(16 August 2020 – Arianespace) On Saturday, August 15 at 22:04 UTC, Ariane 5 Flight VA253 was successfully performed from the Guiana Space Center, orbiting two satellites produced by Northrop Grumman: Galaxy 30 for Intelsat, and MEV-2 for SpaceLogistics, a 100% subsidiary of Northrop Grumman; along with BSAT-4b, built by Maxar Technologies for the Japanese operator B-SAT.
Ariane 5 Flight VA253 launch (courtesy: Arianespace)
“Arianespace is delighted to have served two loyal customers – Intelsat and B-SAT – as well as Northrop Grumman’s subsidiary, SpaceLogistics LLC,” declared Stéphane Israël, the Chief Executive Officer of Arianespace. “As part of this mission, three satellites were deployed by the most powerful Ariane 5 ever launched, thus demonstrating the competitiveness of our launch solutions and our capability for continuous innovation.”
The Galaxy 30 UHD video distribution/broadcast and broadband satellite, built for global network operator Intelsat, will cover North America.
BSAT-4b will be used for Ultra-High-Definition (UHD, 4K and 8K) direct-to-home television broadcasting across Japan, in conjunction with its twin, BSAT-4a, launched by Arianespace in 2017.
The Arianespace relationship with satellite operators Intelsat and B-SAT has continued for several decades, and has grown stronger over time. Since 1983 – the date of the first mission for Intelsat – Arianespace has launched 61 satellites on behalf of this global operator. For B-SAT, the Japanese operator has entrusted Arianespace with the launch of its entire fleet – a total of 10 satellites.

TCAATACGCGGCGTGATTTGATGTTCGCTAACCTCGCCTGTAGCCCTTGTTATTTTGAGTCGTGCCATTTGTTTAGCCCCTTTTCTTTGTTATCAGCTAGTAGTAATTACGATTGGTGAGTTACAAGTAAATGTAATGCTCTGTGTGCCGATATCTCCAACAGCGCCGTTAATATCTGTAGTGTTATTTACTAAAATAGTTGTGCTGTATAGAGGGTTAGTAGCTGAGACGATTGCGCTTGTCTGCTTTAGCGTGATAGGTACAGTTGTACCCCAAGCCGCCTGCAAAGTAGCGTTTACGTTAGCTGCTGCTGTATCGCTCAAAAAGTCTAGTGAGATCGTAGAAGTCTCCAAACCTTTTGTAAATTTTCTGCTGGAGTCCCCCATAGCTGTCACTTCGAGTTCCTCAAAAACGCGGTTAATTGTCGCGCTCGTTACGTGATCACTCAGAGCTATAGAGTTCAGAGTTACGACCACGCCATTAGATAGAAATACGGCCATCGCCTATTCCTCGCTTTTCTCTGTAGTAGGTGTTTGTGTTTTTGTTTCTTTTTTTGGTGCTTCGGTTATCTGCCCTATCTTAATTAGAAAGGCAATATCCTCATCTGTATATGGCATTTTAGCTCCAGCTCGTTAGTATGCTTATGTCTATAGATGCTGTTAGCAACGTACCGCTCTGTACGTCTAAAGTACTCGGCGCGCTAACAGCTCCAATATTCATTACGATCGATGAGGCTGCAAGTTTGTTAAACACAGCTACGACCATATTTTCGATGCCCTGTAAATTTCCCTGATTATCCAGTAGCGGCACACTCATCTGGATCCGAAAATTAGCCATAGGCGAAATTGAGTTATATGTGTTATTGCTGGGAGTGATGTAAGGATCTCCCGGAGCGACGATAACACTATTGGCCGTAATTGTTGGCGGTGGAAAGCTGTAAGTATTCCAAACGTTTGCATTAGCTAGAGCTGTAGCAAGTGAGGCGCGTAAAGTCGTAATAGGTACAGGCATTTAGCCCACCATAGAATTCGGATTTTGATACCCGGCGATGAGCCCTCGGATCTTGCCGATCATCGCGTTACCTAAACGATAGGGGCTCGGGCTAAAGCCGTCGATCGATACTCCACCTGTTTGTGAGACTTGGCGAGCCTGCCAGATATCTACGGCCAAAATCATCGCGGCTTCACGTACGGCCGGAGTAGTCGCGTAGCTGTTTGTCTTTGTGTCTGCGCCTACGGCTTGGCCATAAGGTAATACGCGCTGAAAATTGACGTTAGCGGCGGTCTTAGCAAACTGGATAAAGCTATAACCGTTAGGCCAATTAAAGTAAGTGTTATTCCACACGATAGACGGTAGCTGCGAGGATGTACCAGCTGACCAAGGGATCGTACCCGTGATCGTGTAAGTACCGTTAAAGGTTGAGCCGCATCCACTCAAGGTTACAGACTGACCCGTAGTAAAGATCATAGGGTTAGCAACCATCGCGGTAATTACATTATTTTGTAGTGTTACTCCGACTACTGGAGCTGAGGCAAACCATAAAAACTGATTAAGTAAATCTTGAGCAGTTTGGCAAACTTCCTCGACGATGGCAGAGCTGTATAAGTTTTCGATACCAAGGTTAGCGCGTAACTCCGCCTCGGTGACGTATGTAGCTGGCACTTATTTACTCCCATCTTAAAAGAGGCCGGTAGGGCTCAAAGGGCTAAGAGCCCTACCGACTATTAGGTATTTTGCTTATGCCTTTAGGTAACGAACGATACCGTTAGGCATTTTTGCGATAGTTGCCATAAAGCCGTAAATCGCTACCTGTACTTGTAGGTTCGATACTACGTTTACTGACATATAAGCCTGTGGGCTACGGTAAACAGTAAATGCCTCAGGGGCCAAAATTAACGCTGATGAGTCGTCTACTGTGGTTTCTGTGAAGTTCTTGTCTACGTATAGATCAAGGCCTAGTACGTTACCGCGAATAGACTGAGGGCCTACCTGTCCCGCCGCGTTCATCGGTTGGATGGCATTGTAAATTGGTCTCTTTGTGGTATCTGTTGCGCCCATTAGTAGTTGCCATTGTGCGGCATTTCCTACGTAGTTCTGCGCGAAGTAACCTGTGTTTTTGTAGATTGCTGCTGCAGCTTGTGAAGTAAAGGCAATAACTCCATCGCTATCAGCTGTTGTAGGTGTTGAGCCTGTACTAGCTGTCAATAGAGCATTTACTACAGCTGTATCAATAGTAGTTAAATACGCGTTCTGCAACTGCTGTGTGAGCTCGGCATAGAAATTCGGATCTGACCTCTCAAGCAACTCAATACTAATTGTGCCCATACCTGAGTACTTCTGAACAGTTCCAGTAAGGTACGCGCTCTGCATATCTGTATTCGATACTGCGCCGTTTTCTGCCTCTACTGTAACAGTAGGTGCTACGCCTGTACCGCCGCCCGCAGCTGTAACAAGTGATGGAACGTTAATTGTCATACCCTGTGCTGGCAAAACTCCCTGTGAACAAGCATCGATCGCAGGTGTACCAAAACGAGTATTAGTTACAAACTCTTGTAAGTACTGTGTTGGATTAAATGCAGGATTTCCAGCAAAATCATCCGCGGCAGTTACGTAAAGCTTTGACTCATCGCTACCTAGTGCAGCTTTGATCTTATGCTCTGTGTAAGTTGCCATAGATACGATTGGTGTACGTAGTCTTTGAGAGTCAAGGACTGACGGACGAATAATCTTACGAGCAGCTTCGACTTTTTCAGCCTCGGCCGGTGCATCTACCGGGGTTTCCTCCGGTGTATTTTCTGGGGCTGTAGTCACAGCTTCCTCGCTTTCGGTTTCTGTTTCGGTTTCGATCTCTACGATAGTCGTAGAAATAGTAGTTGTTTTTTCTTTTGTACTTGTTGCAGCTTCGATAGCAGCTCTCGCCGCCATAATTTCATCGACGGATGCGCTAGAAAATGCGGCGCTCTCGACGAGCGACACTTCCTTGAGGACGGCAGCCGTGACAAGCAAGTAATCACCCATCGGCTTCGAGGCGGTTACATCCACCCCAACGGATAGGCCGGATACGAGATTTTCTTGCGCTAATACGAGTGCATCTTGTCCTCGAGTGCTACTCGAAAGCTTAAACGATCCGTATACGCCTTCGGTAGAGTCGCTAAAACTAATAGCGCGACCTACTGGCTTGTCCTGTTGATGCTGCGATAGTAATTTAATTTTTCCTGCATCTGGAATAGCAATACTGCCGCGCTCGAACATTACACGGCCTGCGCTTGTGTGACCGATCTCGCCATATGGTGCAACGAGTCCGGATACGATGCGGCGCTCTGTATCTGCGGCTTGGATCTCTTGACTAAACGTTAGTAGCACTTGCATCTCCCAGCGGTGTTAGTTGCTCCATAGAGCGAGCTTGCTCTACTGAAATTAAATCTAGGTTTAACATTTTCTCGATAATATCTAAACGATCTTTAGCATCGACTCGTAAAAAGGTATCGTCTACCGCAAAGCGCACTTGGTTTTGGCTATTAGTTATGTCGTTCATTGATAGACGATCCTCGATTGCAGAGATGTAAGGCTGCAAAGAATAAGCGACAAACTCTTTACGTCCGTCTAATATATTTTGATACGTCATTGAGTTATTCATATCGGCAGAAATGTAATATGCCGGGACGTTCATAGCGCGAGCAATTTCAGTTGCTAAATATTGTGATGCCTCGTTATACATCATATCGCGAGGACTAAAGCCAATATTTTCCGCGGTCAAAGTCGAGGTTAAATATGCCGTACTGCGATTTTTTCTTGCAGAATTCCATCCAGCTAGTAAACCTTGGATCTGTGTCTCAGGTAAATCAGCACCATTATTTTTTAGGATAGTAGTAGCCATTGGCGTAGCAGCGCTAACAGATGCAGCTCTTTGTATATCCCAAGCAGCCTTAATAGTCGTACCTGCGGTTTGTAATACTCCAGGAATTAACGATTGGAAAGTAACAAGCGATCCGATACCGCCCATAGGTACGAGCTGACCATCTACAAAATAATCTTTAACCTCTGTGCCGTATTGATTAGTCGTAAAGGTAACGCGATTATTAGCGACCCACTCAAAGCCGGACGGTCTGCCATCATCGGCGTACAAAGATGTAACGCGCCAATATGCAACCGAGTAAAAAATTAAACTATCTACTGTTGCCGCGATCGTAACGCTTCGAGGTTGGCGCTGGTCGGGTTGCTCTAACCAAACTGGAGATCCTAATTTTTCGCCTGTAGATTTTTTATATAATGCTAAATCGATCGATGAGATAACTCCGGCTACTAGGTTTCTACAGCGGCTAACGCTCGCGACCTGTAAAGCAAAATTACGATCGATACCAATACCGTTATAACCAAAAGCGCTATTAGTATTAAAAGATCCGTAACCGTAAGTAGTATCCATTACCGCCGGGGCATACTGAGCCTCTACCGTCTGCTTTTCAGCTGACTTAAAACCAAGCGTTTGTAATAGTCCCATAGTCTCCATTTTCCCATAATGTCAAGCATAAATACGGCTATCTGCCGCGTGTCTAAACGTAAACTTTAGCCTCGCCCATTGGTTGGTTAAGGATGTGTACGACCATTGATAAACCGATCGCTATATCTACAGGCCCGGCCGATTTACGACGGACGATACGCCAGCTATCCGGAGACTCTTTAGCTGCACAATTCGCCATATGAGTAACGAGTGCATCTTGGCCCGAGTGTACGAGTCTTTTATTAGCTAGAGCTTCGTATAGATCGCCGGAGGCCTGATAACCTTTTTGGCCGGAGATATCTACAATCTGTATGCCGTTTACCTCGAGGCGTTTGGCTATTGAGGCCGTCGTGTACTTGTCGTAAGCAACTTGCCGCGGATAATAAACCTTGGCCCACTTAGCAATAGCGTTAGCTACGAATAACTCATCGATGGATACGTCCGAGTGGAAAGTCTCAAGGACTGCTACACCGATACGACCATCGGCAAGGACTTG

Flight VA253’s third passenger, the Mission Extension Vehicle-2 (MEV-2), is a satellite servicing vehicle designed to dock with satellites in orbit. It will provide life extension services. MEV-2’s first customer will be the Intelsat 10-02 satellite, which has been in service in geostationary orbit since 2004 and will have its operational life extended by five years.
The triple-payload launch performed with Flight VA253 to orbit two telecommunications satellites and a servicing spacecraft is a first for Ariane 5.
Another important point: Flight VA253 utilized the Ariane 5 heavy-lift launcher, developed and produced by ArianeGroup, which has increased its payload capacity by 85 kg. for this flight with the introduction of a new vehicle equipment bay (VEB) – bringing total capacity for the satellite payloads to 10,200 kg. on missions to geostationary transfer orbit (GTO).
This Ariane 5 launcher is thereby the most powerful ever operated by Arianespace, marking the culmination of the continuous improvement program for Ariane 5’s performance and competitiveness that was implemented in 2016 by ArianeGroup for the benefit of Arianespace. It has provided a performance gain 300 kg., which continues to be available for customers on Ariane 5 missions planned until the end of the launcher’s operation.
The Ariane 5 launcher is a joint European government-industry program. Arianespace is responsible for marketing and operating Ariane 5 launches from the Guiana Space Center in Kourou, French Guiana, with support from teams of the French space agency (CNES) and the European Space Agency (ESA) – which is responsible for the Ariane programs. All industrial activities relating to Ariane 5 are managed by ArianeGroup. This includes the equipment and structures, the manufacturing of engines, integration of the various stages, followed by integration of the complete launcher in French Guiana before its delivery to Arianespace for liftoff.
Arianespace uses space to make life better on Earth by providing launch services for all types of satellites into all orbits. It has orbited more than 650 satellites since 1980, using its family of three launchers, Ariane, Soyuz and Vega, from launch sites in French Guiana (South America) and Baikonur, Kazakhstan. Arianespace is headquartered in Evry, near Paris, and has a technical facility at the Guiana Space Center, Europe’s Spaceport in French Guiana, plus local offices in Washington, D.C., Tokyo and Singapore. Arianespace is a subsidiary of ArianeGroup, which holds 74% of its share capital, with the balance held by 15 other shareholders from the European launcher industry.